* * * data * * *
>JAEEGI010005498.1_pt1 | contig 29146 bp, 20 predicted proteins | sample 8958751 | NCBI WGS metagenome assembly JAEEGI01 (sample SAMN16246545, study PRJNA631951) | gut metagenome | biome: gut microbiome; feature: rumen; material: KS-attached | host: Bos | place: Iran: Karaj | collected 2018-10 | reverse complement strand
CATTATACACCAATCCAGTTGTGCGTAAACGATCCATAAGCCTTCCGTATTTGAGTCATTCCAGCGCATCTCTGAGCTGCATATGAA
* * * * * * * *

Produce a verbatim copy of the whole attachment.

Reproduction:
>JAEEGI010005498.1_pt1 | contig 29146 bp, 20 predicted proteins | sample 8958751 | NCBI WGS metagenome assembly JAEEGI01 (sample SAMN16246545, study PRJNA631951) | gut metagenome | biome: gut microbiome; feature: rumen; material: KS-attached | host: Bos | place: Iran: Karaj | collected 2018-10 | reverse complement strand
CATTATACACCAATCCAGTTGTGCGTAAACGATCCATAAGCCTTCCGTATTTGAGTCATTCCAGCGCATCTCTGAGCTGCATATGAA